Conversations and healthy debate about issues facing our industry and the
health care system are critical to addressing some of today’s challenges and opportunities. The Catalyst welcomes guest contributors, including patients, stakeholders, innovators and others, to share their perspectives and point of view. Views represented here may not be those of PhRMA, though they are no less key to a healthy dialogue on issues in health care today.
We’re pleased to host a guest blog from Dr. Christopher-Paul Milne, Director of Research at the Tufts Center for the Study of Drug Development and Research Associate Professor at Tufts University.
It has been almost two decades since the Best Pharmaceuticals for Children Act (BPCA) and the Pediatric Research Equity Act (PREA) were passed in order to increase the number of medicines appropriately labeled for safe and effective use in children. BPCA and PREA have led to significant improvements within the field of pediatric drug development, according to a recent survey conducted by the Tufts Center for the Study of Drug Development that assessed the changes in pediatric drug development since 2008. The survey involved 11 companies, including 7 of the top 10 pharmaceutical companies by market valuation.
According to respondents, overall progress toward the goals of BPCA and PREA has been “good” and is “moving in the right direction,” with some participants seeing “a great deal” of progress, especially in key areas, such as increasing pediatric dosing information in labeling and increasing pediatric expertise within both the U.S. Food and Drug Administration (FDA) and biopharmaceutical companies. Importantly, respondents agree that BPCA and PREA have helped make pediatric studies a routine part of the drug development process.
However, this progress has come with new challenges. The survey also found that pediatric drug development costs have increased by at least 25 percent for a majority of the companies, with close to half of the companies reporting an increase of more than 50 percent. These increases may reflect the growing complexity of drug development in this space: Two-thirds of the surveyed companies reported a greater than 50 percent increase in study complexity, with medical-scientific and regulatory factors being the most significant contributors to the increase.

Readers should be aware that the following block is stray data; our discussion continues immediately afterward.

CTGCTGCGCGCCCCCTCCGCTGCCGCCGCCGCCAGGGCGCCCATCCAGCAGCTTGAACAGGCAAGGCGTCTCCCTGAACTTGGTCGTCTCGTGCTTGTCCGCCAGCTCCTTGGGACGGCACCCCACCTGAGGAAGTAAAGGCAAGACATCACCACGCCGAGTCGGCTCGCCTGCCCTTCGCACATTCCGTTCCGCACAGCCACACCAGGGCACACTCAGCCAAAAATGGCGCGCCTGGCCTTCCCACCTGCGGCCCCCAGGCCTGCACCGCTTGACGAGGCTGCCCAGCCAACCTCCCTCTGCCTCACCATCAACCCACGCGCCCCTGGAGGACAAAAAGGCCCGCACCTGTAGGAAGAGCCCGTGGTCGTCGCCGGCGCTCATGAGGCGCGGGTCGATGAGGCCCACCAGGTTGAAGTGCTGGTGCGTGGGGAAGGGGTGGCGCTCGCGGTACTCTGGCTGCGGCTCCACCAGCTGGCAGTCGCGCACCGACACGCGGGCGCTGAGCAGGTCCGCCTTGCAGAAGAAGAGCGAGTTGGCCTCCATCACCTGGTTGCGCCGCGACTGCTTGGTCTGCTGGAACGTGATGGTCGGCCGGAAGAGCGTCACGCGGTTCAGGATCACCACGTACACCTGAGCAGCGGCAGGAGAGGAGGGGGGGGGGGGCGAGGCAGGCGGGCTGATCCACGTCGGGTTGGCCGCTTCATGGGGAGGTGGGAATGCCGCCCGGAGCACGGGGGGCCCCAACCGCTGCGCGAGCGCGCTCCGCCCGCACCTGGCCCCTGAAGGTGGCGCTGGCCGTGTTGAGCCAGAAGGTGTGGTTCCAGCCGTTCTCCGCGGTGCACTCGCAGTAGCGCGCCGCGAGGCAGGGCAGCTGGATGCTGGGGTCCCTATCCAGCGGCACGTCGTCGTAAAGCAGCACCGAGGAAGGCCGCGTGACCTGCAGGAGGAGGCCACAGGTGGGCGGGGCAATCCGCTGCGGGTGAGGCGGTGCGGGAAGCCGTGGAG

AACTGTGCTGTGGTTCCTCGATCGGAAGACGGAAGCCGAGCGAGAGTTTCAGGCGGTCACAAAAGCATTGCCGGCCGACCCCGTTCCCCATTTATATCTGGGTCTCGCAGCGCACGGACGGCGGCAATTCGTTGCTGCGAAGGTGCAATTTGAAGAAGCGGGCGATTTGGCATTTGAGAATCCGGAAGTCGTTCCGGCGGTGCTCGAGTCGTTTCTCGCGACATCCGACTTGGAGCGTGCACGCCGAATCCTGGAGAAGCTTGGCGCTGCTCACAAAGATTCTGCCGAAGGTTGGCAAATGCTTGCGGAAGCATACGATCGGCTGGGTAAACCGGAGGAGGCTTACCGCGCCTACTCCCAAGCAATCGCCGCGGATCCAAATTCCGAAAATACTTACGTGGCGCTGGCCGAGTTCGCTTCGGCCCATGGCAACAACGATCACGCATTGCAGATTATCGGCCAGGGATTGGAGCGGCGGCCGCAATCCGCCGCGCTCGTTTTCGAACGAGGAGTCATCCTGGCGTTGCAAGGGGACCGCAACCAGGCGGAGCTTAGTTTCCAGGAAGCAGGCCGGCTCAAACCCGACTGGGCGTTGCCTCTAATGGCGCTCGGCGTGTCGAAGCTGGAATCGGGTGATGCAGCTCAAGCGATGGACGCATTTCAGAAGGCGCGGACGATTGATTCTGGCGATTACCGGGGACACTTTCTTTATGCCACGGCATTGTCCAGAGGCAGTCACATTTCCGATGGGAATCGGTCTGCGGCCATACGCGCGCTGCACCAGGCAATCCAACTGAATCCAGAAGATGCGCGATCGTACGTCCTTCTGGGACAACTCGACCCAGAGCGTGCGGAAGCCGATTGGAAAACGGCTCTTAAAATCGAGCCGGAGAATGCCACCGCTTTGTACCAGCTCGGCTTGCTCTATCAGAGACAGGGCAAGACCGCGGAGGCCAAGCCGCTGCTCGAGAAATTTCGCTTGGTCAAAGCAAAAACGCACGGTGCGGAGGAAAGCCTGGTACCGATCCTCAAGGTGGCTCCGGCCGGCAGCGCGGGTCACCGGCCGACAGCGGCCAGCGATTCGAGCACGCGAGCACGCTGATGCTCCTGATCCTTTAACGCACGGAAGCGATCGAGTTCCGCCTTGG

One particular challenge in conducting pediatric research is the very limited number of patients, which creates intense competition among research organizations. This competition is exceptionally impactful in cancer research, where the use of biomarkers further segments the patient population into smaller and smaller subsets eligible for recruitment into targeted drug trials. Neonatal studies also present a special challenge, with only one company reporting “good” improvement in this area.
The improvements made within pediatric drug development are a result of multiple factors. Several responders indicated that, since 2008, better communication between all stakeholders involved in drug development – researchers, investors, and regulatory officials – has created a more productive environment for pediatric drug development. Advances in technology and experience companies have gained from working on rare diseases (which often have similar challenges to pediatric research) have also helped enhance the pediatric drug development environment.
Looking forward, several key trends hold promise for future pediatric research and development. Nearly all respondents indicated that regulatory science, defined by the FDA as “the science of developing new tools, standards, and approaches to assess the safety of efficacy, quality, and performance of all FDA-regulated products,” is driving tremendous innovation in pediatric research. These tools include the qualification of clinically meaningful biomarkers, the increased use of patient-focused endpoints, and the development of more accurate drug dosage models. Most respondents also felt there is promise in pediatric clinical trial networks, which could increase access to patient populations, reduce costs, and shorten drug development timelines. Additionally, more than half of the respondents think that continuing advances in developmental sciences will also play a role, just as the BPCA and PREA programs continue to spur the development of safe and effective medicines for children.
The survey results can be found in the Nov/Dec 2016 Impact Report, available here.
Topics: Drug Development